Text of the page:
Amnesty should either provide proof for its spy claims or apologize
In 2019, the group has put forward accusations according to which Moroccan authorities used Israeli-made spyware to snoop on self-proclaimed human rights defender Maati Munjib and last month it reoffended by accusing the same authorities of snooping on the phone of Omar Radi, a journalist and ally of Maati Munjib.
Amnesty, which operates freely in Morocco, preferred to offend the institution of the country that hosts it. Only Morocco and Tunisia, North Africa’s two democracies, have allowed the NGO to have offices. Yet Amnesty, carelessly put forward uncorroborated claims coupled with a hostile media campaign to smear Morocco’s reputation.
The Moroccan government has taken too much time to respond insisting on Amnesty to provide tangible evidence for its claims or else withdraw its report and acknowledge its fault.
None of that has happened unfortunately with Amnesty sticking stubbornly to its claims.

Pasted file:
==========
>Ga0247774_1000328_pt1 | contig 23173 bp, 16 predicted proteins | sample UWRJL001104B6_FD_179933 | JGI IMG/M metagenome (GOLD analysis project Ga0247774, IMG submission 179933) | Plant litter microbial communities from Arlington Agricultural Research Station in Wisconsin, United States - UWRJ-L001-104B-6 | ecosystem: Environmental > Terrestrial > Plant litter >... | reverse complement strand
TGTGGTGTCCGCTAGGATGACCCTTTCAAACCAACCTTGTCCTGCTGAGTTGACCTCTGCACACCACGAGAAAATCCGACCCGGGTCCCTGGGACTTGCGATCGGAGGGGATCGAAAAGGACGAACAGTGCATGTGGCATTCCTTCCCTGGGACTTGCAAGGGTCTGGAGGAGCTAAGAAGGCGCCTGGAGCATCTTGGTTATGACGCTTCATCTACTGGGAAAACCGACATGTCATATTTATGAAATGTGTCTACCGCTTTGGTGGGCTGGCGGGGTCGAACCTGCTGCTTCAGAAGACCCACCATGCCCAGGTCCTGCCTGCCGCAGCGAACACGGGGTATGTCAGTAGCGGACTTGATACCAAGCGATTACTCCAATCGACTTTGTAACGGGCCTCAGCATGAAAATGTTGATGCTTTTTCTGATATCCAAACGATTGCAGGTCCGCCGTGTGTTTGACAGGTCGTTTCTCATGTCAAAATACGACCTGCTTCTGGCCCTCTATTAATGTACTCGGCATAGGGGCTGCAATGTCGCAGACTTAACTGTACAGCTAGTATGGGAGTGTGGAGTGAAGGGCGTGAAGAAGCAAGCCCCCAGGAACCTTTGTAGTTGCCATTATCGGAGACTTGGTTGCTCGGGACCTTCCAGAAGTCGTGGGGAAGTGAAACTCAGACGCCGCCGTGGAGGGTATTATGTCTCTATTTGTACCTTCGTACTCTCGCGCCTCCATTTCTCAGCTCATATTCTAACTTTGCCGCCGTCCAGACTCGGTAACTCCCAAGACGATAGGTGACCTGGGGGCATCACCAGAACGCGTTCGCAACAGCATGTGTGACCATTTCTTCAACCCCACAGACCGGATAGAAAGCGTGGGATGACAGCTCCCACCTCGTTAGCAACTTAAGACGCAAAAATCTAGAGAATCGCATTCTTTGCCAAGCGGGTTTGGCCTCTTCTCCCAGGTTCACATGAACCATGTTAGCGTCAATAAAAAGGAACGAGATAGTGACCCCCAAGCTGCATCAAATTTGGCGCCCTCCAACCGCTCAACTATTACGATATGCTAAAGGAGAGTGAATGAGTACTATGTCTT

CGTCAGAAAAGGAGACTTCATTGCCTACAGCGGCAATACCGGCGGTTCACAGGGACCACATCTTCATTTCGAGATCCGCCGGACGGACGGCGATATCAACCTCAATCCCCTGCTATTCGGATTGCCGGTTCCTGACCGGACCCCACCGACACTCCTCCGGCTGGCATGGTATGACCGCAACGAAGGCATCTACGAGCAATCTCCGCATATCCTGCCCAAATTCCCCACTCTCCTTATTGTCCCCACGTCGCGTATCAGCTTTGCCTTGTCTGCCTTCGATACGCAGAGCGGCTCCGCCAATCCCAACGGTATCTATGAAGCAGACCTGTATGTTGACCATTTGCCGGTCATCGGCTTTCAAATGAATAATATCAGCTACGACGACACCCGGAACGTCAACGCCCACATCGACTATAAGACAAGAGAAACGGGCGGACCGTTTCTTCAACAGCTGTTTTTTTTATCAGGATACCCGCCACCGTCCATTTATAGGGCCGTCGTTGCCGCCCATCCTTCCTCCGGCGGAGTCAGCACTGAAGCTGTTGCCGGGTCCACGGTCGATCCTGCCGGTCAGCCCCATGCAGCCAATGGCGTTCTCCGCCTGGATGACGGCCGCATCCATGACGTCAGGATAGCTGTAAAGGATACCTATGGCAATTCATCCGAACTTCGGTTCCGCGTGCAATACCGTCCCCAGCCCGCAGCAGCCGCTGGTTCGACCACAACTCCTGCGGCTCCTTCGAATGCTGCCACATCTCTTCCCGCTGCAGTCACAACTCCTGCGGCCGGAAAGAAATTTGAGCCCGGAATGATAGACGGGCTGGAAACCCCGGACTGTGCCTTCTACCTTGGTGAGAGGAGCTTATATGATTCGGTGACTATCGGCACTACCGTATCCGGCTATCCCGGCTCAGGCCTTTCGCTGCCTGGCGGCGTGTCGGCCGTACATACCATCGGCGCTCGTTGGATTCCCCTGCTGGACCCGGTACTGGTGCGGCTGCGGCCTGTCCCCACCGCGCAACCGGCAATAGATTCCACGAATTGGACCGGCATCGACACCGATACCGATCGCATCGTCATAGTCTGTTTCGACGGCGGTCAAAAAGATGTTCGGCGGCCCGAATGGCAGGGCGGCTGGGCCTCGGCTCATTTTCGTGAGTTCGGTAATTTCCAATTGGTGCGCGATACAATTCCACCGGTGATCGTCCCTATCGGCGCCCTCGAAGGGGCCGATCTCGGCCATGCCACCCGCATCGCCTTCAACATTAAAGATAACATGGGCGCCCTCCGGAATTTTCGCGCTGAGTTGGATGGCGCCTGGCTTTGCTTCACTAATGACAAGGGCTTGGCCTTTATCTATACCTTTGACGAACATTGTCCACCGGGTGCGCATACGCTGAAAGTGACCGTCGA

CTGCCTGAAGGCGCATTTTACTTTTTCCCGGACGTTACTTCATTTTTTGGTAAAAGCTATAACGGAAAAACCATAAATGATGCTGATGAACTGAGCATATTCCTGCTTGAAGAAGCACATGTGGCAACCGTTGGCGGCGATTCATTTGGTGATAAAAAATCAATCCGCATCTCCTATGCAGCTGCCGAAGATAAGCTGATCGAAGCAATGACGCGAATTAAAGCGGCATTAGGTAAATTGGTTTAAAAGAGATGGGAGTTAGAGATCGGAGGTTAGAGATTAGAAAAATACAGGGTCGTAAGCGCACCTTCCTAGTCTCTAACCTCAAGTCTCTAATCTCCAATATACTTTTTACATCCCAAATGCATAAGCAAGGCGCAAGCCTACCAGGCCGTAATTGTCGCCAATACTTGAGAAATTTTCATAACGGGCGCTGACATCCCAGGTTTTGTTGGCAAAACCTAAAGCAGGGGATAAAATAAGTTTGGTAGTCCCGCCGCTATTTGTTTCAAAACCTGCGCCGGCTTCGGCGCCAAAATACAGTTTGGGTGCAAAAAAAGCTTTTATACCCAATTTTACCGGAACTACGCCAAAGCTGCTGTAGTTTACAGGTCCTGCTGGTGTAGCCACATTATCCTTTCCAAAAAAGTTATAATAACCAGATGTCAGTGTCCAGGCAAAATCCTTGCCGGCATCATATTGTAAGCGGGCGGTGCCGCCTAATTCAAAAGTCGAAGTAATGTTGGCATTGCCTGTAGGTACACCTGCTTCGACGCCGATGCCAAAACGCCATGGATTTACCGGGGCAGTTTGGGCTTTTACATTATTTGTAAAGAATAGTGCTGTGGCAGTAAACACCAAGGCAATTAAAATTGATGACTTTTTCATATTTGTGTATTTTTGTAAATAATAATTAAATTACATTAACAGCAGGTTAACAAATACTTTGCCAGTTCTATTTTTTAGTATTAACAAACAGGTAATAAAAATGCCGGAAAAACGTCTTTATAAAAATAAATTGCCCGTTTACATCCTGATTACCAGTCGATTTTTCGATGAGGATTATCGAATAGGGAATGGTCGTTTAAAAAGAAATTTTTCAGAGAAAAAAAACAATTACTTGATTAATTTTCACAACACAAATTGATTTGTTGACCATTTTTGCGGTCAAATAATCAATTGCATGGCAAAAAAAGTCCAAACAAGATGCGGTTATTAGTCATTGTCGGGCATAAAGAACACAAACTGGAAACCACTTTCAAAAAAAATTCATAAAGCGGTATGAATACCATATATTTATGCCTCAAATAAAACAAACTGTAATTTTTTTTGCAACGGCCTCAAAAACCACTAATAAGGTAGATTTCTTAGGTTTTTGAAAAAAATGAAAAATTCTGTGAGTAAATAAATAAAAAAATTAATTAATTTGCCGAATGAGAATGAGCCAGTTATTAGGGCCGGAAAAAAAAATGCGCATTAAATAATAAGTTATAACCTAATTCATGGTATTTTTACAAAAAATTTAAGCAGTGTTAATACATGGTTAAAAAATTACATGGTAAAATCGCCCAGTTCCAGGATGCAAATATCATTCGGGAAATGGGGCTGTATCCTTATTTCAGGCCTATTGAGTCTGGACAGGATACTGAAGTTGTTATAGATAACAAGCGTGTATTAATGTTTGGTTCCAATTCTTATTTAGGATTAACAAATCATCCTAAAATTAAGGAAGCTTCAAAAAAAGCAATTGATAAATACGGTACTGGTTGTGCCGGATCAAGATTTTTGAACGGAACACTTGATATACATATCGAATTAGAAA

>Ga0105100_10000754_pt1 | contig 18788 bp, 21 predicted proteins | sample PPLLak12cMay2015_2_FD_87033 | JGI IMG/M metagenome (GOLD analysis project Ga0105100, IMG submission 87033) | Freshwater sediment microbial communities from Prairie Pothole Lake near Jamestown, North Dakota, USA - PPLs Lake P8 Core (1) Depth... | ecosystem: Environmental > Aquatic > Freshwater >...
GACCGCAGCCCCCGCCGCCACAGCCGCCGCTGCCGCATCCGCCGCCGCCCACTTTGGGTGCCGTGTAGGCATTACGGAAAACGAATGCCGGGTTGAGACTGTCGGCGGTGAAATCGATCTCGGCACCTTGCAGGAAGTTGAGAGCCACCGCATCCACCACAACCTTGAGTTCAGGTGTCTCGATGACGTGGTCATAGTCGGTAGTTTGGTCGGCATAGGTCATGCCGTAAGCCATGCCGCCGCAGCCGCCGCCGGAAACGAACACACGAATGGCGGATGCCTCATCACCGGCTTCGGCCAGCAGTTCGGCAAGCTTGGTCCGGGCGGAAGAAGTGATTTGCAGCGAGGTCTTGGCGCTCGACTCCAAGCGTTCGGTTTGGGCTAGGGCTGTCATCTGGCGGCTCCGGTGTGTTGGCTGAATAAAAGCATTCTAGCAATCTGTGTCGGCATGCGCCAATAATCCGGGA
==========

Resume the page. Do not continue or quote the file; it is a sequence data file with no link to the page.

The NGO tried to sue NSO in Israel but failed after a judge found that Amnesty’s lawyers did not present any hard proof to sue the Israeli defense company adding another nail to the coffin of Amnesty’s credibility.
Morocco has so far reacted in good will, insisting on the need to keep dialogue that could only be achieved through mutual respect but its calls are so far falling on deaf Amnesty ears.
It is high time the Moroccan government sued Amnesty at a court for defamation and unfounded accusations demanding reparations for its irresponsible acts.
What Amnesty fails to realize is that it has been instrumentalized by a group of activists with a political agenda using human rights as a cover and has derailed from its human rights mission thus undermining its credibility locally and internationally.